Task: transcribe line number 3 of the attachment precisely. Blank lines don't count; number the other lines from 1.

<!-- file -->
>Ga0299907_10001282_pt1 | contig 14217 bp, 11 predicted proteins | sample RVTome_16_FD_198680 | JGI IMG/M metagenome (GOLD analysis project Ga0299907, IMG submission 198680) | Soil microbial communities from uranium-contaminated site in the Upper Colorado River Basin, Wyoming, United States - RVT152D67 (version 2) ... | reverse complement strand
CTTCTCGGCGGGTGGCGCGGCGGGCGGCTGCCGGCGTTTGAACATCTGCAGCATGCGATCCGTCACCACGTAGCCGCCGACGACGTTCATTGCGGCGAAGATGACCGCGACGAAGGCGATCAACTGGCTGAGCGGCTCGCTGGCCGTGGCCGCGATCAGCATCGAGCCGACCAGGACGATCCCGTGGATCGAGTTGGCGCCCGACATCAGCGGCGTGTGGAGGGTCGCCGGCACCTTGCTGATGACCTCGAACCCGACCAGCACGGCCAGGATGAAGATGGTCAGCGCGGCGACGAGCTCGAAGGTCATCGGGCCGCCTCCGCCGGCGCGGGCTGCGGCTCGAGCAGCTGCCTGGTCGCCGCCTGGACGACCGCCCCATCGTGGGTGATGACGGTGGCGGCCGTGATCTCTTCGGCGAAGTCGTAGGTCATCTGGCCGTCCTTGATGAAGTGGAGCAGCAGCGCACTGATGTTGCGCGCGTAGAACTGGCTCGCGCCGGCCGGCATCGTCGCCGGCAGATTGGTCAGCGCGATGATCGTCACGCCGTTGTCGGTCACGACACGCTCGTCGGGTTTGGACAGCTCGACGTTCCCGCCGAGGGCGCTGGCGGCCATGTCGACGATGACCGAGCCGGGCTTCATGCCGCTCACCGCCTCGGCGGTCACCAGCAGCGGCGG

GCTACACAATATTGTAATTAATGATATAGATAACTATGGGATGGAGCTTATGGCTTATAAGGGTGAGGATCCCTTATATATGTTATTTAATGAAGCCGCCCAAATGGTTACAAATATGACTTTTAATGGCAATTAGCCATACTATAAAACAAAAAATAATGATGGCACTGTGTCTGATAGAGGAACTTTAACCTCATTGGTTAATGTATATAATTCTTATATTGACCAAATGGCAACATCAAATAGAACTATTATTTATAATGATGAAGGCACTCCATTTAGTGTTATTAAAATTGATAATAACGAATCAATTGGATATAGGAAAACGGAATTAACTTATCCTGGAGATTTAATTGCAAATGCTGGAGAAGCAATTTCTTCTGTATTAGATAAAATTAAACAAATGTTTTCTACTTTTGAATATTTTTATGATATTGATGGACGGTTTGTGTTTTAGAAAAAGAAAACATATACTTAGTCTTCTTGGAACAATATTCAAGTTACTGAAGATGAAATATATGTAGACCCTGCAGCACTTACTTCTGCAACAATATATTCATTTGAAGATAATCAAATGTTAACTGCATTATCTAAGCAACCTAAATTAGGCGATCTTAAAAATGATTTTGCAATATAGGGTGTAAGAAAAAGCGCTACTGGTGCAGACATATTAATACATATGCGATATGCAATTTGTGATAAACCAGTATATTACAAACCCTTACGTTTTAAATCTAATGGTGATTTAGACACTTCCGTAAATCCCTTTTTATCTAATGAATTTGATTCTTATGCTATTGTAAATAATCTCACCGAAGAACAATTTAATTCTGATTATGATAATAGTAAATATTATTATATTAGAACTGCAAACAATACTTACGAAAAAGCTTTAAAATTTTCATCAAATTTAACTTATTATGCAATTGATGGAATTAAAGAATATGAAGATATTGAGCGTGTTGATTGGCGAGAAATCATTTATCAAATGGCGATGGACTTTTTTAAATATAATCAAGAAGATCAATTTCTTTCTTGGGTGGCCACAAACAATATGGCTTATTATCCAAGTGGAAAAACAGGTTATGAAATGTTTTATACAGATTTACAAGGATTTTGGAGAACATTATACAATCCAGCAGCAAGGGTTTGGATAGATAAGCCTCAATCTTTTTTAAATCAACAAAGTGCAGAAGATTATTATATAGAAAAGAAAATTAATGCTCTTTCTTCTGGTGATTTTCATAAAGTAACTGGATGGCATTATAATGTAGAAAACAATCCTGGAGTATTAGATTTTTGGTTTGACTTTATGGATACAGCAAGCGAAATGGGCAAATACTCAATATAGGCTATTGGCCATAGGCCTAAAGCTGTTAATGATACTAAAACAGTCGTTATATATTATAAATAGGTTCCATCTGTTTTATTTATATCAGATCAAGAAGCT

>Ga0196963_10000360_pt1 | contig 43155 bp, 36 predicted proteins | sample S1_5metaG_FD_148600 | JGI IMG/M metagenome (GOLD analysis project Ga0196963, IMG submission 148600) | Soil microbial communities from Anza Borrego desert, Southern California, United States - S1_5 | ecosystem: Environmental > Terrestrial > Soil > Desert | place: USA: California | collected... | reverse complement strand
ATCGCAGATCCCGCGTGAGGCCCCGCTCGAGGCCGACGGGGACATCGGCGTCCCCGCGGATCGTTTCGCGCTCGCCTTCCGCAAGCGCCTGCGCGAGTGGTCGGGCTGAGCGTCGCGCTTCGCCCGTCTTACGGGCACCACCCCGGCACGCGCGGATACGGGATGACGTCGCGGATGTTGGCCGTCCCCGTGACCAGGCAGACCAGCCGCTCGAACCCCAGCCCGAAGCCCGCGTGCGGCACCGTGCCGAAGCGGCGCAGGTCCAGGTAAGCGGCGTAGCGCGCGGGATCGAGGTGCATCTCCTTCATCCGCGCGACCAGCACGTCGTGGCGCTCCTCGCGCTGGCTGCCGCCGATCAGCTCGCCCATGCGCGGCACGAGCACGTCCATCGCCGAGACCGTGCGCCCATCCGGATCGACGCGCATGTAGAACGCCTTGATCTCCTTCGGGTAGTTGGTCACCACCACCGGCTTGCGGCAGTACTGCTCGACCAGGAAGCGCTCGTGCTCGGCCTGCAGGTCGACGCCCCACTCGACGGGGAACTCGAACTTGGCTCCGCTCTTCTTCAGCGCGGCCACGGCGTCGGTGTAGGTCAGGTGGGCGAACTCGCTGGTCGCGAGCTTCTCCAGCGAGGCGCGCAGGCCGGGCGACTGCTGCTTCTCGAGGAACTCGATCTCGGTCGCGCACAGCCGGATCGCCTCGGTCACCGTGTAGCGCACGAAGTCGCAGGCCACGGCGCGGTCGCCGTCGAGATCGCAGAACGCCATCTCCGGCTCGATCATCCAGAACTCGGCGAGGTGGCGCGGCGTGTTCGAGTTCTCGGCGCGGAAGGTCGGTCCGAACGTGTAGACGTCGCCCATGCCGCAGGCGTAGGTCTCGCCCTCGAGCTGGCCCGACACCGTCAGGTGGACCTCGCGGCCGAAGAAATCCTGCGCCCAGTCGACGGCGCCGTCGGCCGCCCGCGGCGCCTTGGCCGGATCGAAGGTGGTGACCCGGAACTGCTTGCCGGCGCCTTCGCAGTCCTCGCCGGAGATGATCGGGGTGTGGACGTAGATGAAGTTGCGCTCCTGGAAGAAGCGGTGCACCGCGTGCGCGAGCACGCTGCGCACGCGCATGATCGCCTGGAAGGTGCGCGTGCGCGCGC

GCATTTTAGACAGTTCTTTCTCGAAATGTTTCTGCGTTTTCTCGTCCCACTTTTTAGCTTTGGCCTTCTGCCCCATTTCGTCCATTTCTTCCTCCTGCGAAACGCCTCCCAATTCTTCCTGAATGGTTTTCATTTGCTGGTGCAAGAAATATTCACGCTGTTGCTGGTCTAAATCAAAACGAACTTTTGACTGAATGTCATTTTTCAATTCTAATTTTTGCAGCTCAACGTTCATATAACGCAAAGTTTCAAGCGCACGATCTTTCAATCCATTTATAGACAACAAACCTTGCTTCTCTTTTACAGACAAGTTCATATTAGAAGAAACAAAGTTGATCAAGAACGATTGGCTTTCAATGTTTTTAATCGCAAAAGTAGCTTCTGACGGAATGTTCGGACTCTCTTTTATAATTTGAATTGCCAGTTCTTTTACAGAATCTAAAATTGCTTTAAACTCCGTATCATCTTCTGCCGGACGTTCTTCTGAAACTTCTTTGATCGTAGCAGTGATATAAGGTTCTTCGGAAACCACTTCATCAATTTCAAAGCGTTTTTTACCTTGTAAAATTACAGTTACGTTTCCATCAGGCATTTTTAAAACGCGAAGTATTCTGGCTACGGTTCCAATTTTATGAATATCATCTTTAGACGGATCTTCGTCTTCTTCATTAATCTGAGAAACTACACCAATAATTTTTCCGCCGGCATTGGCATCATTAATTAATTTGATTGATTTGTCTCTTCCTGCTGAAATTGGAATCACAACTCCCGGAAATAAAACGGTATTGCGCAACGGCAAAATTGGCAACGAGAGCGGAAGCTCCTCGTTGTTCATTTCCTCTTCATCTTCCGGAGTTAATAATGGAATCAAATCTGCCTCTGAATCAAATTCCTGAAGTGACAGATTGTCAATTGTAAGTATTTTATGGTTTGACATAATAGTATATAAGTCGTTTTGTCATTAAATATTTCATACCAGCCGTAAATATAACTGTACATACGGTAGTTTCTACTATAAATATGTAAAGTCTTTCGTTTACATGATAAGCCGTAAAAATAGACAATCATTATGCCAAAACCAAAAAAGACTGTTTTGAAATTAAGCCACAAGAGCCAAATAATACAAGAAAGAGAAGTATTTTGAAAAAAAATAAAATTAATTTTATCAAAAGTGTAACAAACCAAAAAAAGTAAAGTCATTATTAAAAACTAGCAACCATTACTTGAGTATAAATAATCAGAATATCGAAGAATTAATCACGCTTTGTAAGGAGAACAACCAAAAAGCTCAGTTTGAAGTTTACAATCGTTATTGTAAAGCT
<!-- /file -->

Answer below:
GCTACACAATATTGTAATTAATGATATAGATAACTATGGGATGGAGCTTATGGCTTATAAGGGTGAGGATCCCTTATATATGTTATTTAATGAAGCCGCCCAAATGGTTACAAATATGACTTTTAATGGCAATTAGCCATACTATAAAACAAAAAATAATGATGGCACTGTGTCTGATAGAGGAACTTTAACCTCATTGGTTAATGTATATAATTCTTATATTGACCAAATGGCAACATCAAATAGAACTATTATTTATAATGATGAAGGCACTCCATTTAGTGTTATTAAAATTGATAATAACGAATCAATTGGATATAGGAAAACGGAATTAACTTATCCTGGAGATTTAATTGCAAATGCTGGAGAAGCAATTTCTTCTGTATTAGATAAAATTAAACAAATGTTTTCTACTTTTGAATATTTTTATGATATTGATGGACGGTTTGTGTTTTAGAAAAAGAAAACATATACTTAGTCTTCTTGGAACAATATTCAAGTTACTGAAGATGAAATATATGTAGACCCTGCAGCACTTACTTCTGCAACAATATATTCATTTGAAGATAATCAAATGTTAACTGCATTATCTAAGCAACCTAAATTAGGCGATCTTAAAAATGATTTTGCAATATAGGGTGTAAGAAAAAGCGCTACTGGTGCAGACATATTAATACATATGCGATATGCAATTTGTGATAAACCAGTATATTACAAACCCTTACGTTTTAAATCTAATGGTGATTTAGACACTTCCGTAAATCCCTTTTTATCTAATGAATTTGATTCTTATGCTATTGTAAATAATCTCACCGAAGAACAATTTAATTCTGATTATGATAATAGTAAATATTATTATATTAGAACTGCAAACAATACTTACGAAAAAGCTTTAAAATTTTCATCAAATTTAACTTATTATGCAATTGATGGAATTAAAGAATATGAAGATATTGAGCGTGTTGATTGGCGAGAAATCATTTATCAAATGGCGATGGACTTTTTTAAATATAATCAAGAAGATCAATTTCTTTCTTGGGTGGCCACAAACAATATGGCTTATTATCCAAGTGGAAAAACAGGTTATGAAATGTTTTATACAGATTTACAAGGATTTTGGAGAACATTATACAATCCAGCAGCAAGGGTTTGGATAGATAAGCCTCAATCTTTTTTAAATCAACAAAGTGCAGAAGATTATTATATAGAAAAGAAAATTAATGCTCTTTCTTCTGGTGATTTTCATAAAGTAACTGGATGGCATTATAATGTAGAAAACAATCCTGGAGTATTAGATTTTTGGTTTGACTTTATGGATACAGCAAGCGAAATGGGCAAATACTCAATATAGGCTATTGGCCATAGGCCTAAAGCTGTTAATGATACTAAAACAGTCGTTATATATTATAAATAGGTTCCATCTGTTTTATTTATATCAGATCAAGAAGCT